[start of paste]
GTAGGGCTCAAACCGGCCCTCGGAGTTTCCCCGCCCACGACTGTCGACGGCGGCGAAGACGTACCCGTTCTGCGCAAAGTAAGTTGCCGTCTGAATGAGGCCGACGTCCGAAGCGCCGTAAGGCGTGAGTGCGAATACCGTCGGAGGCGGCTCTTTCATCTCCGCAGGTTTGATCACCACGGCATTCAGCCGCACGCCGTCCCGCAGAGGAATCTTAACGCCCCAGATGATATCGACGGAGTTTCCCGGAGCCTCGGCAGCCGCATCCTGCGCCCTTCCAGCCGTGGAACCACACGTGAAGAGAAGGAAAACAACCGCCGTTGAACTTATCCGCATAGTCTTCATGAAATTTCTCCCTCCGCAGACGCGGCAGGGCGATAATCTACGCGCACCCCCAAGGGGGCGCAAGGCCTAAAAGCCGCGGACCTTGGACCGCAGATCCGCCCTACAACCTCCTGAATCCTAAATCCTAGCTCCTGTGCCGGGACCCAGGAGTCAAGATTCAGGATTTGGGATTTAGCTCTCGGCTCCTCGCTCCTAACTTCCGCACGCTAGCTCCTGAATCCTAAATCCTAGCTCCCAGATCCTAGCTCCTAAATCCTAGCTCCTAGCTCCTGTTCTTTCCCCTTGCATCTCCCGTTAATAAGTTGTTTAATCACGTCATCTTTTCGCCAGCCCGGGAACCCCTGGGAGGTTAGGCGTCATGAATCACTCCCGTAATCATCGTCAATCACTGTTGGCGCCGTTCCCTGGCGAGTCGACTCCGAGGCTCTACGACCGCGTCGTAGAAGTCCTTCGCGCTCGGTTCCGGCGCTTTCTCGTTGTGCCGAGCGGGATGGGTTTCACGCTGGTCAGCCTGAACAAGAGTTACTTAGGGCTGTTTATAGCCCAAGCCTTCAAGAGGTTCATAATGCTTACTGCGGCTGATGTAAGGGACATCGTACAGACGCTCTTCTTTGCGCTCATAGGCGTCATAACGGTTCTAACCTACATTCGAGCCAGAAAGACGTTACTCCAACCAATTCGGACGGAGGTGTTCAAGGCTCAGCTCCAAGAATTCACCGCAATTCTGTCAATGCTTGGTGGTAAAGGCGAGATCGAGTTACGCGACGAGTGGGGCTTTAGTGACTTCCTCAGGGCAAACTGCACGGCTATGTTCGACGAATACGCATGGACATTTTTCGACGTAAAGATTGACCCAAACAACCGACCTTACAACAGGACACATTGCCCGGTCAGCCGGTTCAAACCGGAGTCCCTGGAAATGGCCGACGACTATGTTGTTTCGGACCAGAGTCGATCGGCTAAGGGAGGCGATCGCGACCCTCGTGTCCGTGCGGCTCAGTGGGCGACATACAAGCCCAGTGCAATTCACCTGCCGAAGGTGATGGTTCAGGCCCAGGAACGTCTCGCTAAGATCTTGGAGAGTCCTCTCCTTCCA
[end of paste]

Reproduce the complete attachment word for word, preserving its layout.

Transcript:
GTAGGGCTCAAACCGGCCCTCGGAGTTTCCCCGCCCACGACTGTCGACGGCGGCGAAGACGTACCCGTTCTGCGCAAAGTAAGTTGCCGTCTGAATGAGGCCGACGTCCGAAGCGCCGTAAGGCGTGAGTGCGAATACCGTCGGAGGCGGCTCTTTCATCTCCGCAGGTTTGATCACCACGGCATTCAGCCGCACGCCGTCCCGCAGAGGAATCTTAACGCCCCAGATGATATCGACGGAGTTTCCCGGAGCCTCGGCAGCCGCATCCTGCGCCCTTCCAGCCGTGGAACCACACGTGAAGAGAAGGAAAACAACCGCCGTTGAACTTATCCGCATAGTCTTCATGAAATTTCTCCCTCCGCAGACGCGGCAGGGCGATAATCTACGCGCACCCCCAAGGGGGCGCAAGGCCTAAAAGCCGCGGACCTTGGACCGCAGATCCGCCCTACAACCTCCTGAATCCTAAATCCTAGCTCCTGTGCCGGGACCCAGGAGTCAAGATTCAGGATTTGGGATTTAGCTCTCGGCTCCTCGCTCCTAACTTCCGCACGCTAGCTCCTGAATCCTAAATCCTAGCTCCCAGATCCTAGCTCCTAAATCCTAGCTCCTAGCTCCTGTTCTTTCCCCTTGCATCTCCCGTTAATAAGTTGTTTAATCACGTCATCTTTTCGCCAGCCCGGGAACCCCTGGGAGGTTAGGCGTCATGAATCACTCCCGTAATCATCGTCAATCACTGTTGGCGCCGTTCCCTGGCGAGTCGACTCCGAGGCTCTACGACCGCGTCGTAGAAGTCCTTCGCGCTCGGTTCCGGCGCTTTCTCGTTGTGCCGAGCGGGATGGGTTTCACGCTGGTCAGCCTGAACAAGAGTTACTTAGGGCTGTTTATAGCCCAAGCCTTCAAGAGGTTCATAATGCTTACTGCGGCTGATGTAAGGGACATCGTACAGACGCTCTTCTTTGCGCTCATAGGCGTCATAACGGTTCTAACCTACATTCGAGCCAGAAAGACGTTACTCCAACCAATTCGGACGGAGGTGTTCAAGGCTCAGCTCCAAGAATTCACCGCAATTCTGTCAATGCTTGGTGGTAAAGGCGAGATCGAGTTACGCGACGAGTGGGGCTTTAGTGACTTCCTCAGGGCAAACTGCACGGCTATGTTCGACGAATACGCATGGACATTTTTCGACGTAAAGATTGACCCAAACAACCGACCTTACAACAGGACACATTGCCCGGTCAGCCGGTTCAAACCGGAGTCCCTGGAAATGGCCGACGACTATGTTGTTTCGGACCAGAGTCGATCGGCTAAGGGAGGCGATCGCGACCCTCGTGTCCGTGCGGCTCAGTGGGCGACATACAAGCCCAGTGCAATTCACCTGCCGAAGGTGATGGTTCAGGCCCAGGAACGTCTCGCTAAGATCTTGGAGAGTCCTCTCCTTCCA